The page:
Pros and cons of MLS playoff format highlighted in West semifinals
The good and bad of Major League Soccer's postseason were both on display this past week in the Pacific Northwest.
First in Seattle and then in Portland, boisterous fans filled stadiums with noise and pageantry.
At CenturyLink Field, Clint Dempsey delivered perhaps his signature performance as a Sounder, with the longtime U.S. national team forward scoring twice to fire the defending champions into the Western Conference final. At Providence Park, Houston defender Dylan Remick played the unlikely hero, and the raw emotion of the home crowd was obvious as it came to grips with the end of a campaign that all the way until the final whistle seemed destined for bigger things.
In this corner of the country, at least, the conference semifinals underscored the league's growth and relative good health. The two series also, however, touched on the major flaws of MLS' playoff structure.
The away-goals tiebreaker is purportedly designed to discourage visitors from playing too negatively. By encouraging road teams to attack, and with the presumption that the hosts will be compelled by their home crowd to go for it themselves, two-legged series should be more open and entertaining.
In each of these Western Conference semis, however -- mostly glaringly throughout Seattle vs. Vancouver -- the rule had a different, adverse effect.
At BC Place, despite the Sounders' being down multiple key difference-makers, the Whitecaps sat back and played for a scoreless draw. Coach Carl Robinson ceded as much afterward: His goal was to play for zeroes and try to steal an away goal (and the series) in Seattle.
Thus, perhaps the biggest match in Vancouver's MLS era, played before a crowd of 27,837 fans ready to explode if only the home team gave them something to cheer about, turned into a 90-minute slog. The Caps and Sounders combined for just a single shot on goal. One could sense every television not already tuned into that Sunday's NFL slate channel surfing for an alternative.
At least Robinson's strategy backfired. Once Dempsey scored in the 56th minute of the second leg, it was clear that the Whitecaps had no Plan B and that toggling from all-out defense into an aggressive attack is more difficult than their coach made it sound.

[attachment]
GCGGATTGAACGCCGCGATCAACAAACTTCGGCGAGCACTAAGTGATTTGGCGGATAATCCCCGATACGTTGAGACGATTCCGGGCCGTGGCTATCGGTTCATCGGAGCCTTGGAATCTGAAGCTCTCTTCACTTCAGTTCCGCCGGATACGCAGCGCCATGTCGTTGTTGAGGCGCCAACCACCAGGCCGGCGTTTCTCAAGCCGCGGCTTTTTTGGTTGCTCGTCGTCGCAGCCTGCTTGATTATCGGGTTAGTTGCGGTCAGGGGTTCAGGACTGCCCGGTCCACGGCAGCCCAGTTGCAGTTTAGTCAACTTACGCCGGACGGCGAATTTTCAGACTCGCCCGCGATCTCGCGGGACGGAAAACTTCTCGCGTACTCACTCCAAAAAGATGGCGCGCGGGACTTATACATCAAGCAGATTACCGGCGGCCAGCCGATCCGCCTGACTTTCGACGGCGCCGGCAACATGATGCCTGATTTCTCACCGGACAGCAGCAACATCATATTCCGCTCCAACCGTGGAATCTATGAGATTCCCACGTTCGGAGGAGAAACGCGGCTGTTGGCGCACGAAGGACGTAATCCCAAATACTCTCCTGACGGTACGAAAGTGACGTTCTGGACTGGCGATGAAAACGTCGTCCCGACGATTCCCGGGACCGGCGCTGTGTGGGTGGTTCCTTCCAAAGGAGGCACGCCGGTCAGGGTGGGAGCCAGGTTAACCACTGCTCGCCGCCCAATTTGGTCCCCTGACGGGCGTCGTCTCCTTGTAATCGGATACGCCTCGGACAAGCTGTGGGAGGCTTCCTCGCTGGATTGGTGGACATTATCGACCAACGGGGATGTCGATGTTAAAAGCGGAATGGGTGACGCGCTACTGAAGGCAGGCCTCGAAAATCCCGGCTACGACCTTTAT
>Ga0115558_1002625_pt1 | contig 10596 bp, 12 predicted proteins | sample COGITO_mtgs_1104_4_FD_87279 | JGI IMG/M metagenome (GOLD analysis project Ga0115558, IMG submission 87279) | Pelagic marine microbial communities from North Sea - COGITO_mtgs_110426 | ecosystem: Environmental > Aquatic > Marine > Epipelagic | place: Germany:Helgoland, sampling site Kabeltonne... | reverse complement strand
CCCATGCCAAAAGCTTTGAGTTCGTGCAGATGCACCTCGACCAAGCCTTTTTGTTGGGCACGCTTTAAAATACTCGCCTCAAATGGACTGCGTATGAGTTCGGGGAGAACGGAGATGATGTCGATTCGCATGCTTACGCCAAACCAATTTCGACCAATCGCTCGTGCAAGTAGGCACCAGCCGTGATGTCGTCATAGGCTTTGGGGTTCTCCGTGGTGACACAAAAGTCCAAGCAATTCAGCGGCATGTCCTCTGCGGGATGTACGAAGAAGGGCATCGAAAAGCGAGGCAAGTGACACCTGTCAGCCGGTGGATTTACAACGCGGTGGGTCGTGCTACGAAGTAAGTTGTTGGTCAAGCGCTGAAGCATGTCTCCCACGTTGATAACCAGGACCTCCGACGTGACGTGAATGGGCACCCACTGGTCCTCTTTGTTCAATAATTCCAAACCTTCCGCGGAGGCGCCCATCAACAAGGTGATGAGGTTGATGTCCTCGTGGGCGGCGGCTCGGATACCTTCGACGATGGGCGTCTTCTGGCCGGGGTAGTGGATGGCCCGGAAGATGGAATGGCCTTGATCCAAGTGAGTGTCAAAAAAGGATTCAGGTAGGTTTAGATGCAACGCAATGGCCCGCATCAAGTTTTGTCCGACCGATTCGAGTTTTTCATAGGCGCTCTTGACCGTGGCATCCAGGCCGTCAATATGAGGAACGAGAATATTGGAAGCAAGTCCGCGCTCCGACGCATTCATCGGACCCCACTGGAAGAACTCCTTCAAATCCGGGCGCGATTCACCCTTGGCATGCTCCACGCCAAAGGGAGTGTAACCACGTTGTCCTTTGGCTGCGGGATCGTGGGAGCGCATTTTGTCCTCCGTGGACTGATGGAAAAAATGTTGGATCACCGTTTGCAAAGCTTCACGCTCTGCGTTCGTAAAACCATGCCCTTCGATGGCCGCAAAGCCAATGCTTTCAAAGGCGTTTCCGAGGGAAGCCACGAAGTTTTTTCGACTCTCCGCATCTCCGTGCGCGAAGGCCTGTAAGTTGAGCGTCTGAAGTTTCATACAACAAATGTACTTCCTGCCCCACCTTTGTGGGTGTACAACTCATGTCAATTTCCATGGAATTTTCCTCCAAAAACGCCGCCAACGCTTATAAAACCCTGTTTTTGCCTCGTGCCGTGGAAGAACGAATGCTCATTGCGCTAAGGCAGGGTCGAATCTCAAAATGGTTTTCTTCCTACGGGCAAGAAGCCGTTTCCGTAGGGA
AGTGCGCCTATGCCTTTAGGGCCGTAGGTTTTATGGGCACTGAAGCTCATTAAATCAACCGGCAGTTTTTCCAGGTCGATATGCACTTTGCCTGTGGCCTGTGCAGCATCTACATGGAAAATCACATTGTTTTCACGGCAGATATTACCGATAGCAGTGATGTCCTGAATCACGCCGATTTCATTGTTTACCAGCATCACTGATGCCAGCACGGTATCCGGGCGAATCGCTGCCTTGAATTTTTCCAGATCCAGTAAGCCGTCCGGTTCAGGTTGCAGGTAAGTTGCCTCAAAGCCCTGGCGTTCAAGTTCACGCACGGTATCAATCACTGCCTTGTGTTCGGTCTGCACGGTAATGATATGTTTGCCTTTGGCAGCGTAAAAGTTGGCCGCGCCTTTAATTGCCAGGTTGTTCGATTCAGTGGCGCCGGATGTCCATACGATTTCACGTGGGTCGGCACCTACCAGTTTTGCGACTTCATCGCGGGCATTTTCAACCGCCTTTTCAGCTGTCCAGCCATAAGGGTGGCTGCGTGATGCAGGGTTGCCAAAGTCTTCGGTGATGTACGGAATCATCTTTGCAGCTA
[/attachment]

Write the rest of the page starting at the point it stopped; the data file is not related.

The Timbers-Dynamo series also finished 0-0 through Leg 1 and highlighted another flaw in the away-goals rule: It negates home-field advantage.
Portland surged down the stretch to earn the top seed in the West, while Houston rode out a late-summer slump to finish in fourth. Yet it can be argued that the format benefited the Dynamo. It presents underdogs with a paint-by-the-numbers blueprint for an upset: Keep the score as low as possible at home, and ride your luck in the second leg.
If Vancouver's lack of firepower broke from the template at CenturyLink, Houston followed it to the letter. Dairon Asprilla fired Portland within touching distance of the conference final in the 39th minute, but a single momentary defensive lapse was enough to doom the Timbers. Remick pounced on a failed clearance with a sweetly struck volley right before halftime, and the series was turned on its head. Instead of being level at 1-1, the Dynamo now had the tiebreaker, Portland was forced to commit numbers forward in desperation, and Houston hit on the break 13 minutes from time to clinch advancement.
Which brings us to the third and most glaring defect of MLS' playoff bracket: the FIFA international window that cleaves a long break right when the playoffs start to build momentum.
Seattle-Houston might not be Sounders-Timbers on the hype scale, but there are reasons to be excited about the Western Conference final. Dempsey trying to lead the Sounders to a second straight title after missing last year's run with an irregular heartbeat is a compelling narrative. The Dynamo's rise from last place in the West in 2016 to the brink of MLS Cup is a genuine feel-good story.
But keeping casual observers engaged with those storylines during this comically long layoff will be a challenge. Nearly three full weeks (!) will pass between Seattle's victory over Vancouver and the opening kickoff of the conference final on Nov. 21 in Houston.
Solutions might be on the way. MLS is reportedly considering tweaking its schedule to avoid the international break, and a proposal to shift to all single-elimination would solve both the issues with away goals and home-field advantage. All of those changes would be welcome.
There are positives to build on, as touched upon in the intro. The weaknesses, however, are glaring enough that experimentation is necessary if the MLS Cup playoffs are to ever become appointment viewing for anybody outside the league's current, restricted circle of existing die-hards.
Matt Pentz is a Seattle-based soccer reporter covering primarily the Sounders, Timbers and Whitecaps. Follow him on Twitter @mattpentz.